It caused a stir when played across the loamy fields of Perthshire at T in the Park during the summer. But Hampden Park in deepest, darkest Glasgow on a Saturday night was where Scotland fans most yearned to hear Bits N Pieces, even if it was the rather more low-rent version by DJ George Bowie.
The re-worked Artemesia hit from the tail-end of the last millennium had been selected by fans as the song they wanted to hear after a Scotland goal, above the Proclaimers’ I’m Gonna Be ( 500 Miles) and the Fratellis’ Chelsea Dagger.
Unfathomably, the option “no music at all” was rejected. A good old Hampden roar should of course suffice. But these are different, bleaker times. We must have pounding music to mark moments of joy. At least that’s the idea.
But the whole ridiculous wheeze was proved redundant because of a minor detail that should, perhaps, have been anticipated as soon as anyone started discussing what to play to celebrate a Scotland goal.
Scotland didn’t score. Or at least they didn’t until the 89th minute, when substitute James McArthur flicked a header past Lithuanian goalkeeper Ernestas Setkus to provide some hope. But does it really matter? Does it change anything?
It certainly wasn’t what those behind the campaign to choose Scotland’s new “goal music” envisaged.
To be fair to the Hampden DJ, he manfully stuck the record on anyway. But no-one was listening. There was certainly little appetite for a celebration routine from the players in time to the pounding anthem. It was simply a case of getting back to their own half as quickly as possible in an attempt to make the most of the five minutes of time added on that was signalled shortly afterwards.
It’s surprising Strachan didn’t veto the whole ridiculous “goal music” debate in any case if his much re-Tweeted response to a BBC Scotland reporter on Friday is any guide to his feelings on the public having a say.
In the slightly concerning absence of a first-half goal, the Scotland fans were forced to make their own sweet music. That meant Doe a Deer got an airing, an anthem that, worryingly, has become associated with failure.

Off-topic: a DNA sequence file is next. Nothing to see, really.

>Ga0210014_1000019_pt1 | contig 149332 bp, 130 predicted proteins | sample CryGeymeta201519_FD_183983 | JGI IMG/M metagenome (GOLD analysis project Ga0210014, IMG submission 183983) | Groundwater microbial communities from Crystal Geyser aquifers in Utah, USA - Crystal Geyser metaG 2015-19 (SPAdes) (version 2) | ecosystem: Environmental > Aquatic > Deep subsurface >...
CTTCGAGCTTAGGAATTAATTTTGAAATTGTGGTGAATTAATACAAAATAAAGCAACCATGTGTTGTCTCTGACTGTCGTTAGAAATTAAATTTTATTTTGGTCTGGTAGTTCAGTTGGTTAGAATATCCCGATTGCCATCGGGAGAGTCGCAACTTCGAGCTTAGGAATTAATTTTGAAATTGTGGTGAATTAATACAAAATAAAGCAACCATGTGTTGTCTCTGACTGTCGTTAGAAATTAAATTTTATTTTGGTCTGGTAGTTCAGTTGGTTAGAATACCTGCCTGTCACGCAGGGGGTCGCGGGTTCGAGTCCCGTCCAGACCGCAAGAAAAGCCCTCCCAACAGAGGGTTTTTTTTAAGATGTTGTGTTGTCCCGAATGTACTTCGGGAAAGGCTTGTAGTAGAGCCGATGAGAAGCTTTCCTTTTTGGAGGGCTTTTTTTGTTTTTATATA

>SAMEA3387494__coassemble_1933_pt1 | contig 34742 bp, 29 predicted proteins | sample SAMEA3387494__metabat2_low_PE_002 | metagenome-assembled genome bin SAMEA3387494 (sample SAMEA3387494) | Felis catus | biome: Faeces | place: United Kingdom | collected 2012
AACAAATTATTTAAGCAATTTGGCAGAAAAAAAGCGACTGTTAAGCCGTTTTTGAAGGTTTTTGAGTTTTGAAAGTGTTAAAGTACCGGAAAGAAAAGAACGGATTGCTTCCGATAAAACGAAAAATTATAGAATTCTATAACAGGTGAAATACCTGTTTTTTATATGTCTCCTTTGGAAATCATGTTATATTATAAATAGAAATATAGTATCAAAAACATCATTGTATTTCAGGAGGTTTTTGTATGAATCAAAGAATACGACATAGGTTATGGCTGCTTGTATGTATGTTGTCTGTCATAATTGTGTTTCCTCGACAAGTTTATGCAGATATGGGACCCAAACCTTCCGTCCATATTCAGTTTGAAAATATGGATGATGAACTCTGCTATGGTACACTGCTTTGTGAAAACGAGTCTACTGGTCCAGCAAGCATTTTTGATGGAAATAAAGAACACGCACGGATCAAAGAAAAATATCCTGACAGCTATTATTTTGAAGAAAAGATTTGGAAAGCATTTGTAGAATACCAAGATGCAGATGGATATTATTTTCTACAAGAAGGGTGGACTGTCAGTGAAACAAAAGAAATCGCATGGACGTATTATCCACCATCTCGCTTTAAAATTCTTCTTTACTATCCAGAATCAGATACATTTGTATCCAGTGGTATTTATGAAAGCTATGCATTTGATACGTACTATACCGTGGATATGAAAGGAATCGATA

Scotland struggling? Let’s dust down an old Sound of Music ditty.
Arvydas Novikovas left Oliver Burke standing, a Hearts misfit wrong-footing a multi-million pound Bundesliga star. It wasn’t what the Tartan Army had come to see. Not a Saturday night when they could and should have been partying. A throaty swell of displeasure filled the arena.
“Get intae thum!”
Scotland were taking their time to gel which must have been a frustration for Strachan, whose selection of the same team that started against Malta was presumably done in the hope they might benefit from such continuity.
But save for occasional bright spots in a gruelling first half for the faithful, they toiled. Burke might have earned a penalty when pushed in the back by Edvinas Girdvainis while Chris Martin saw an angled volley go wide. But for the most part it was ponderous stuff. Too ponderous for the Tartan Army, with grumbles beginning to be heard. But the fans were admirably restrained at half-time as Scotland trekked off, having underlined just how difficult it can be to break down teams intent on defence.
No-one should have been surprised. Strachan and various coaches and players had spent much of last week spelling out this likelihood. It’s just that on a Saturday night, with time so tight between the final whistle and last orders, patience is in short supply.
Scotland needed something special to sustain the goodwill of the fans, and that wasn’t the Tannoy man’s attempt to trigger a mass sing-along to Loch Lomond at half-time.
Neither was the news Darren Fletcher’s 75th Scotland appearance had been brought to a premature end by a knock likely to brighten their outlook. McArthur replaced the skipper, linking up with Barry Bannan in midfield. But it was how to get Burke more involved that seemed to be the key to Scotland’s success. Or at least it was until he was replaced 11 minutes into the half. If that was deflating, it was nothing compared to the impact of Lithuania’s goal from Fiodor Cernych. Well-worked strike though it was, the goal was a complete mood dampener. With it barely having started, the Scotland fans contemplated a campaign being supplied with a fatal blow. So loud was the cheer greeting Leigh Griffiths’ introduction with 20 minutes to go it could have been confused with the reaction to a goal.
The DJ might briefly have contemplated sticking on Bits N Pieces. But it’s a lot to expect one man to change the course of history and such seasoned failure. The striker should have scored with a header from a Snodgrass cross. Strachan was conspicuous on the touchline by this point.
Admirably in the circumstances, he didn’t want to be accused of hiding. But the worrying situation was becoming critical as the realisation sank in that Scotland now needed two goals to re-ignite a campaign that had started brightly on a patch of sun-baked ground in Malta. McArthur’s late header might well not be enough.
Russia never seemed so far away.